January 25, 2013: Syrian Kurds report that skirmishes with radical Islamist rebel groups continue around the town of Ras Ayn (Hasaka province, northeastern Syria). The Syrian Kurd report identified one of the groups as being the Al Nusra Front (Jabhat al-Nusra, Assistance Front). The Al Nusra Front is thought to be linked to Al Qaeda. A large battle occurred on January 19, in Ras Ayn, that left at least 33 people dead.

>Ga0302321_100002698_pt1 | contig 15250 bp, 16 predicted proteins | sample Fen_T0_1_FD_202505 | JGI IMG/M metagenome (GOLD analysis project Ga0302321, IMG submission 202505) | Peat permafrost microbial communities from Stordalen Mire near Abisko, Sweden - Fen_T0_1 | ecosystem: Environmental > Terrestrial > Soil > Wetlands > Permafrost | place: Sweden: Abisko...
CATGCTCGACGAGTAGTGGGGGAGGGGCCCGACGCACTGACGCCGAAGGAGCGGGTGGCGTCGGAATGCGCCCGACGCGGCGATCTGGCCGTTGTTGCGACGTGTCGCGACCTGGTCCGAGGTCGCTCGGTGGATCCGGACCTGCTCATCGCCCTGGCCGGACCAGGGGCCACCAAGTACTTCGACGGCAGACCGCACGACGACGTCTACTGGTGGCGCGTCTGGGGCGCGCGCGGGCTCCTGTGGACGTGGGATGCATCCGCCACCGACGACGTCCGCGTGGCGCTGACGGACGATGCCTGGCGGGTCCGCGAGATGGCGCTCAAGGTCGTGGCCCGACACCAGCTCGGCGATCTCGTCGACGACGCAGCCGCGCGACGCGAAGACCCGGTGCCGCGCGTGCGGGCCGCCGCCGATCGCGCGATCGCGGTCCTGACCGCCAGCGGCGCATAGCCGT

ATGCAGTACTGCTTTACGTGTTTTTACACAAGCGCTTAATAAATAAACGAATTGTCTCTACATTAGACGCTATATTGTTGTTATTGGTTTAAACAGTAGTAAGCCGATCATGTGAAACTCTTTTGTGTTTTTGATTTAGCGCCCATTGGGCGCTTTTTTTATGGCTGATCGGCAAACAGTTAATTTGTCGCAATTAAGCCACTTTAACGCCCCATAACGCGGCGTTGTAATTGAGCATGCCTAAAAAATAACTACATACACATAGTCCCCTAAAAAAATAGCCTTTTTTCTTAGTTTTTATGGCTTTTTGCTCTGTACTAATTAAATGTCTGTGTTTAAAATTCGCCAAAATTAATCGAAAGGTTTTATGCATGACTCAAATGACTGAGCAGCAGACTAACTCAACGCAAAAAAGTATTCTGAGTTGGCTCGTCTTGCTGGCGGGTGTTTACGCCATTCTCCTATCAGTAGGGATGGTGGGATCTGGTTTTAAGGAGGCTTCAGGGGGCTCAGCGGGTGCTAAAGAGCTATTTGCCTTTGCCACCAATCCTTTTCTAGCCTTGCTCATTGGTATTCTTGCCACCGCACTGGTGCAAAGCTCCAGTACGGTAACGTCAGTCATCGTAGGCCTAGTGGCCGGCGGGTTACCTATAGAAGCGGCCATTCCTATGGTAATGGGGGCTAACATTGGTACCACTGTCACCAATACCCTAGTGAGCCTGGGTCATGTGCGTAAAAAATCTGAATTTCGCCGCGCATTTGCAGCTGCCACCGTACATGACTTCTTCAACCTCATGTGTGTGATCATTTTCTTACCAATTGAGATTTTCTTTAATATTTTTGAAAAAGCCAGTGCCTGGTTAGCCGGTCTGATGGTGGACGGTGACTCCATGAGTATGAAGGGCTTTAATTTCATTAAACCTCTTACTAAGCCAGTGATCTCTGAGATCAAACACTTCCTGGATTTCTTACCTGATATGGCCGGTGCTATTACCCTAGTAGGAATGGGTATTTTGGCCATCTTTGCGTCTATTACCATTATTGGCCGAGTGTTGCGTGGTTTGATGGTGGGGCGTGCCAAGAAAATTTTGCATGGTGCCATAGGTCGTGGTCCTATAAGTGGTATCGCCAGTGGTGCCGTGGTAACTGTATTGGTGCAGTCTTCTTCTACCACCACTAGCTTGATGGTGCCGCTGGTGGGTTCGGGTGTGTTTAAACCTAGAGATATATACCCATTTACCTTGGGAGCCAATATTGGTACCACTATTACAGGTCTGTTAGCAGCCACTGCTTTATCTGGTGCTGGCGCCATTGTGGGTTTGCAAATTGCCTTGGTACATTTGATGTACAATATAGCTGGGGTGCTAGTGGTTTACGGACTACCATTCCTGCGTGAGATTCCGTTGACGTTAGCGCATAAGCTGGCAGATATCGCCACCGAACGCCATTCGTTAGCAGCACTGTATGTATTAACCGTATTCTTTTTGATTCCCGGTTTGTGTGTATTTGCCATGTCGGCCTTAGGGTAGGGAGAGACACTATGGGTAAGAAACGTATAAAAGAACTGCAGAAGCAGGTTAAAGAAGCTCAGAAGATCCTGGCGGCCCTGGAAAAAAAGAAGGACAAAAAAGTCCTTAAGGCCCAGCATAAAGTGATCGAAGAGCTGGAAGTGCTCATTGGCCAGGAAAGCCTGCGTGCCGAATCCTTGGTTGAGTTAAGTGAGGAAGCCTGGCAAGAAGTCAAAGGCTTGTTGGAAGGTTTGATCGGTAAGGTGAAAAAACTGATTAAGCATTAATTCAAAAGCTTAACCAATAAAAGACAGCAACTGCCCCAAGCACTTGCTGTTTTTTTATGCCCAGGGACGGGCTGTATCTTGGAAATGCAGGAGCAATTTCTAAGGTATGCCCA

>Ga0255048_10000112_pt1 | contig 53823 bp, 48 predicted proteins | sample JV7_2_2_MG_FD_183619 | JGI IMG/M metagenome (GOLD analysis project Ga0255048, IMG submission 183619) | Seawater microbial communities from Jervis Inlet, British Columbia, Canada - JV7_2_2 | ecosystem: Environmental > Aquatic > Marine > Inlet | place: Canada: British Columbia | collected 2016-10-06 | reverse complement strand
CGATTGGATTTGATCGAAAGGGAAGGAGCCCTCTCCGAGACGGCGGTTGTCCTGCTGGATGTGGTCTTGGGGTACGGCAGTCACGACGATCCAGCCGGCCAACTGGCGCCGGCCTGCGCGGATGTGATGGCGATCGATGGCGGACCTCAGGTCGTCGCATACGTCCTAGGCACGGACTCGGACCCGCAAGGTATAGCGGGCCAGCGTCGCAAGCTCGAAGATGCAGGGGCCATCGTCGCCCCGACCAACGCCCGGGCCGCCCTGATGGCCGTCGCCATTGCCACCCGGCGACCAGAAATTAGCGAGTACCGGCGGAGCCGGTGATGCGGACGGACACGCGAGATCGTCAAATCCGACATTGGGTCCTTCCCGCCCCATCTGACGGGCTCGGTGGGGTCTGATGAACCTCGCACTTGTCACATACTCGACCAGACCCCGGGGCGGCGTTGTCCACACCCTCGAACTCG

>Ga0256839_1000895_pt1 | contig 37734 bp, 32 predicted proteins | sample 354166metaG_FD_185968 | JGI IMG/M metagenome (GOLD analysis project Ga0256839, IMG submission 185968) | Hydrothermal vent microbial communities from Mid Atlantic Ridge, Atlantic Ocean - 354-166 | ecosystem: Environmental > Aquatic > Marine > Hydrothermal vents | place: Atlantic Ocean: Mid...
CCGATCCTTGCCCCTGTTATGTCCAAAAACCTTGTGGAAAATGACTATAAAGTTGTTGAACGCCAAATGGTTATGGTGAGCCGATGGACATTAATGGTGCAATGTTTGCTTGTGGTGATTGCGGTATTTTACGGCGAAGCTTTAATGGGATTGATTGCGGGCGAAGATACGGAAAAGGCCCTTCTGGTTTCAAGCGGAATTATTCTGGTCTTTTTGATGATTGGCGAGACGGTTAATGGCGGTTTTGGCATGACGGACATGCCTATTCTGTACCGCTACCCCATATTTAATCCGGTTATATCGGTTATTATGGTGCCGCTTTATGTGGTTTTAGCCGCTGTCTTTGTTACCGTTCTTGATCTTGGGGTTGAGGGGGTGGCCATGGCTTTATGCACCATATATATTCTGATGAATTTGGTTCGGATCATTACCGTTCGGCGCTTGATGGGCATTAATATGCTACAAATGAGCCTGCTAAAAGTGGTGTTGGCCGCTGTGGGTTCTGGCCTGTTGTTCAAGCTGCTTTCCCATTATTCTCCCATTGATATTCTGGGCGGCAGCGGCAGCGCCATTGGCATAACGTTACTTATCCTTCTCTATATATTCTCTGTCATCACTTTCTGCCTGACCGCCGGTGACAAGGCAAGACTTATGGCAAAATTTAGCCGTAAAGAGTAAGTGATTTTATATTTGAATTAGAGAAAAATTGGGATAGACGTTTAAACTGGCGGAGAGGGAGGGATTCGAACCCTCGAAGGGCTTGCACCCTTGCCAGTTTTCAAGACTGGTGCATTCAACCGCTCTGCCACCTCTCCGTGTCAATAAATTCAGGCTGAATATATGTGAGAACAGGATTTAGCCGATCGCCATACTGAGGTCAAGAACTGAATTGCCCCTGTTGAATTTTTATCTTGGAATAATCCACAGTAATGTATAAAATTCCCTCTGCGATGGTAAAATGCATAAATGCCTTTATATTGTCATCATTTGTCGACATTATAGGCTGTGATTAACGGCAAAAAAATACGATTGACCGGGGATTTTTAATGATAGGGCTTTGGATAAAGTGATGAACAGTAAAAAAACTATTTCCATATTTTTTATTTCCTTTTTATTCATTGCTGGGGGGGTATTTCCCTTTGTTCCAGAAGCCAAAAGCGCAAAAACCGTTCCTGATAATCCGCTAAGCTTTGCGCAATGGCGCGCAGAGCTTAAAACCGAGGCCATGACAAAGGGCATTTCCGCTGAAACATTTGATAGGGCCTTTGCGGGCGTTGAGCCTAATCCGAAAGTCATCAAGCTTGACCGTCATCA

January 24, 2013: A peace agreement between the PKK and Turkey would please Iraqi Kurds and the Iraqi government, but there are several countries and groups in the Middle East and central Asia who hope the Imrali Process fails. Syria and Iran are at the top of the list. Syria is counting on its own Kurds and the PKK to provide a roadblock to potential Turkish intervention in Syria. The PKK is still at least nominally a Marxist organization. It was backed by the Soviet Union during the Cold War and Moscow supported the PKK because it rattled a major NATO nation, Turkey. Now Iran benefits from the PKK’s ability to distract and hinder Turkey. This is why Turkey accuses Iran of providing support for the PKK.